Ren'e Descartes was a very interesting Philospher in the Late 1500s and early 1600s
Doubt is the origin of wisdom
This certainly sounds like something Descartes said, and has been attributed to Descartes elsewhere (but without citation). After searching extensively I can not find anything close to this quote attributable to Descartes. The Latin Dubium sapientiae initium is not found in the original Meditationes de prima philosophia by René Descartes [see: http://www.gutenberg.org/ebooks/23306]. This was incorrectly cited previously. If you can cite a reference please do, because I like the quote
I think therefore I am
The wikiquote page give two different sentences with the translation "I think therefore I am". Can someone verify if this is correct, and if not please delete the wrong version.
Having established that there are some things which are dubitable and some which also seems so evident to be doubted,Ren`e Descartes subjects all the things he has accepted since infancy to doudt.
He again estalishes that the sences are at times deceptive and hece, his position as given above.
to be able to do this, Descartes assumes that he has no body and senses and again that there is nothing outside him.
In doing all these things,one thing is clear that although he doubts that he has a body and sences he could not doubt that he is doubting.
He asks that Where are the thoughts coming from?Then he supposes that it might have come from someone by whatever name he is called.To this supposition,it can not be true since he himelf has assumed already that outside him is nothing.Again he asks that is he himself not capable of producing such thoughts himself?He has also already denied tha he has a body.There is only one thing that belongs to him which is the mind and that he exist.He again supposes that there might be a deceiver who is deceiving him.In response to this, if there is a deceiver who is deceiving him,then he exist. Descartes therefore establishes that he thinks therefore that he is ('I think therefore I am').That is he exist('cogito existo')
another attributed quote
I've heard this quote attributed to Descartes: "I find your opinion offensive, but I will fight for your right to express" I've also heard that it is not Descartes, but since this might seem like a common misconception maybe that should be included? --220.127.116.11 13:29, 3 February 2006 (UTC)
- I've always heard the quote ("I may disagree with what you have to say, but I shall defend, to the death, your right to say it") attributed to Voltaire, but Misattributions section at his page here claims he didn't say it, but that it was attributed to him in a 1906 book (in any case, Descartes is not involved). —LrdChaos 20:13, 3 April 2006 (UTC)
* Me tenant comme je suis,un pied dans un pays et l’autre en un autre,je trouve ma condition très heureuse,en ce qu’elle est libre o Translation:"'There is no quelling the endless sensationalizations that rationalists try to make things, so in the end, a mind is forced to concede to a weaker point.'"
* o from the letter to the Princess of Boemia, Paris 1648
Seems to be a bad translation... it doesn't even look like a paraphrase to me. My French isn't fluent, but it seems like a direct translation would be "I take it as I am, one foot in one country and the other in another, I find my condition very happy, for I am free."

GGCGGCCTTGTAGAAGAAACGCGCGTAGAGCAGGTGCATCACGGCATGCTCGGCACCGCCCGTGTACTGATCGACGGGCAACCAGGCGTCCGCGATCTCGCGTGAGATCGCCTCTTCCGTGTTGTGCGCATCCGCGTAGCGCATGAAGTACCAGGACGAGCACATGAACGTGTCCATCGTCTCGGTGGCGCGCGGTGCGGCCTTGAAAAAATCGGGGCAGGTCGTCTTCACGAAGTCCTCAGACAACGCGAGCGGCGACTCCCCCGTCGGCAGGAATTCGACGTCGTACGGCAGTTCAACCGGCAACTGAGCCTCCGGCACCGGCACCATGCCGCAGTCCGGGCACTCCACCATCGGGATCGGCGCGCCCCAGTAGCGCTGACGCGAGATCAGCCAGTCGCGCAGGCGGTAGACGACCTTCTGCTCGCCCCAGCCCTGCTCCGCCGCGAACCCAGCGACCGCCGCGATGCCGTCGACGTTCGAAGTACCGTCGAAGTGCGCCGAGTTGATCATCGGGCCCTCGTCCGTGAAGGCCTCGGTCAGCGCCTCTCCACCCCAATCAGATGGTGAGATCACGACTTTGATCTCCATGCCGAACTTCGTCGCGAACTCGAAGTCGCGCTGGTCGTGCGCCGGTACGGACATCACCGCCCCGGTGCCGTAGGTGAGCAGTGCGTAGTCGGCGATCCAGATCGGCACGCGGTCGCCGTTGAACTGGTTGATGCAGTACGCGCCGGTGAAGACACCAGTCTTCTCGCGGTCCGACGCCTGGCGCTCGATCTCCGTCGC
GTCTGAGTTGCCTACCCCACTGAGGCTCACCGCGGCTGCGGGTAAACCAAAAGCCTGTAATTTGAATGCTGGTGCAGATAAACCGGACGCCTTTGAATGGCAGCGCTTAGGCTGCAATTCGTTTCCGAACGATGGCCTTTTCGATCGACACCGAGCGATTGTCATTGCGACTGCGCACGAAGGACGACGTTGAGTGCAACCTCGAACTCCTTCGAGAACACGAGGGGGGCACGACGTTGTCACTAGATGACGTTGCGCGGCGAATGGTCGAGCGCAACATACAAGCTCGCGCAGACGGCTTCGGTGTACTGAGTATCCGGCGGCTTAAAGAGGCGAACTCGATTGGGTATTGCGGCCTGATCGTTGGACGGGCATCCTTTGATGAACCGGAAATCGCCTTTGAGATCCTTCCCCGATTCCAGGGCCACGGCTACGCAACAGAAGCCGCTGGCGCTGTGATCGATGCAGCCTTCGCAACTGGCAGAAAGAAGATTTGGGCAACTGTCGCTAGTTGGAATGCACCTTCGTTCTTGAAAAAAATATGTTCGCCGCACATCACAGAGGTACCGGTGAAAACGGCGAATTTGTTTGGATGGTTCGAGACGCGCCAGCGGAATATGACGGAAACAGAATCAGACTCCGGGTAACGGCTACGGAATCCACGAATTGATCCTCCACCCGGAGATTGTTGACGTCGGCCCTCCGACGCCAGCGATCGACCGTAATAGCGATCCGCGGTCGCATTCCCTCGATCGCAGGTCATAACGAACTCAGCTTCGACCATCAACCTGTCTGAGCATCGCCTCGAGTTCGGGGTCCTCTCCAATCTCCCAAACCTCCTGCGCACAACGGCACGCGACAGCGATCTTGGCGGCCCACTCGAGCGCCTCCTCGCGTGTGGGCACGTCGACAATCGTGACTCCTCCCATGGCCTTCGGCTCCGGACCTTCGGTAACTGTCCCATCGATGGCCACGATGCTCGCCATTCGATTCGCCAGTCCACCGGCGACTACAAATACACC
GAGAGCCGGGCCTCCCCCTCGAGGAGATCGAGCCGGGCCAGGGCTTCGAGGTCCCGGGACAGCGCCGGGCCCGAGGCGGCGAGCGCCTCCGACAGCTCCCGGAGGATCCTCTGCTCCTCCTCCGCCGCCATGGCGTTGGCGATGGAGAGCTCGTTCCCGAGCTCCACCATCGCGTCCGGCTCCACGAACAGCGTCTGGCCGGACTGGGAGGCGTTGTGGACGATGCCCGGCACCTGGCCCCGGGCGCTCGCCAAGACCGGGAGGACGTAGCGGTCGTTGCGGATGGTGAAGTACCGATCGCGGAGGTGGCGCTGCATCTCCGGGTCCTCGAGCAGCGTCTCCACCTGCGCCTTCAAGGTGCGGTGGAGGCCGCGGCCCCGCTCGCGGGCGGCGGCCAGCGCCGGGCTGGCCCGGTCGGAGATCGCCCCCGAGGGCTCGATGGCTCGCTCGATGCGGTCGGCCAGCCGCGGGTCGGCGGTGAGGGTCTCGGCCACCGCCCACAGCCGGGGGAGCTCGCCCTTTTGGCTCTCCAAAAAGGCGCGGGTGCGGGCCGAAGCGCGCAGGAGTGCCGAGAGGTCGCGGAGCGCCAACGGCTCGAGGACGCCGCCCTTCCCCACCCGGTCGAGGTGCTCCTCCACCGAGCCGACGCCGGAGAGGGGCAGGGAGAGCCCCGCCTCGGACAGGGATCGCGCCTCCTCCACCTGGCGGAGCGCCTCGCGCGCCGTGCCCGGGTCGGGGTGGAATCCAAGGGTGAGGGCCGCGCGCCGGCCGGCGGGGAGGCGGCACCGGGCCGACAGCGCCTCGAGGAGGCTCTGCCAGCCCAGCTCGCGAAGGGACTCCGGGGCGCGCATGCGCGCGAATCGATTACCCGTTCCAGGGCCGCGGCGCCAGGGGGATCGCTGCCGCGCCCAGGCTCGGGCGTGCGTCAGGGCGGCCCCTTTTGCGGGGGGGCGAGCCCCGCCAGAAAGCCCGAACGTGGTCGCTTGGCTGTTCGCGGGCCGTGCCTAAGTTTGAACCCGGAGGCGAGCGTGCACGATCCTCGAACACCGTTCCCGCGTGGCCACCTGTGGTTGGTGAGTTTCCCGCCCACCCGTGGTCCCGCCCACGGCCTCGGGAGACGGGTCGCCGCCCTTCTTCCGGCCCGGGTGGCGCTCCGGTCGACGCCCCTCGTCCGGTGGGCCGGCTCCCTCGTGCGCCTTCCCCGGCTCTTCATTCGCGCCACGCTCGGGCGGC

- The translation was made by an IP editor on December 29, 2007. It appears, indeed, to have nothing to do with what it is supposedly translating. Looking about for an online translation, I have found two: 1) "Staying as I am, one foot in one country and the other in another, I find my condition very happy, in that it is free"; and 2) "Holding myself as I do with one foot in one country and the other in another, I find my condition a very happy one in that it is free." The first translation is found here and the second translation here. I will replace the erroneous translation with the first of these. - InvisibleSun 09:44, 18 January 2008 (UTC)
Have you ever heard the phrase "Coito, ergo sum"? Hilarious, where does that one fit? Along with fake-Latin proverbs? 18.104.22.168 17:34, 18 May 2008 (UTC)
Wikiquote no longer allows unsourced quotations, and they are in process of being removed from our pages (see Wikiquote:Limits on quotations); but if you can provide a reliable, precise and verifiable source for any quote on this list please move it to René Descartes. --Antiquary 20:49, 2 August 2009 (UTC)
- larvatus Prodeo
- translation: I wear a mask
- Everything is self-evident.
- The pituitary gland is the seat of the soul.
- Except our own thoughts, there is nothing absolutely in our power.
- I am accustomed to sleep and in my dreams to imagine the same things that lunatics imagine when awake.
- I am indeed amazed when I consider how weak my mind is and how prone to error.
- There's an imperfect match in Descartes' Meditations on First Philosophy, the fourth-to-last paragraph of the "Second Meditation: The nature of the human mind, and how it is better known than the body", namely, "I am amazed at how prone to error my mind is." —Hugh H. 19:41, 31 August 2015 (UTC)
- I concluded that I might take as a general rule the principle that all things which we very clearly and obviously conceive are true: only observing, however, that there is some difficulty in rightly determining the objects which we distinctly conceive.
- I hope that posterity will judge me kindly, not only as to the things which I have explained, but also to those which I have intentionally omitted so as to leave to others the pleasure of discovery.
- If I found any new truths in the sciences, I can say that they follow from, or depend on, five or six principal problems which I succeeded in solving and which I regard as so many battles where the fortunes of war were on my side.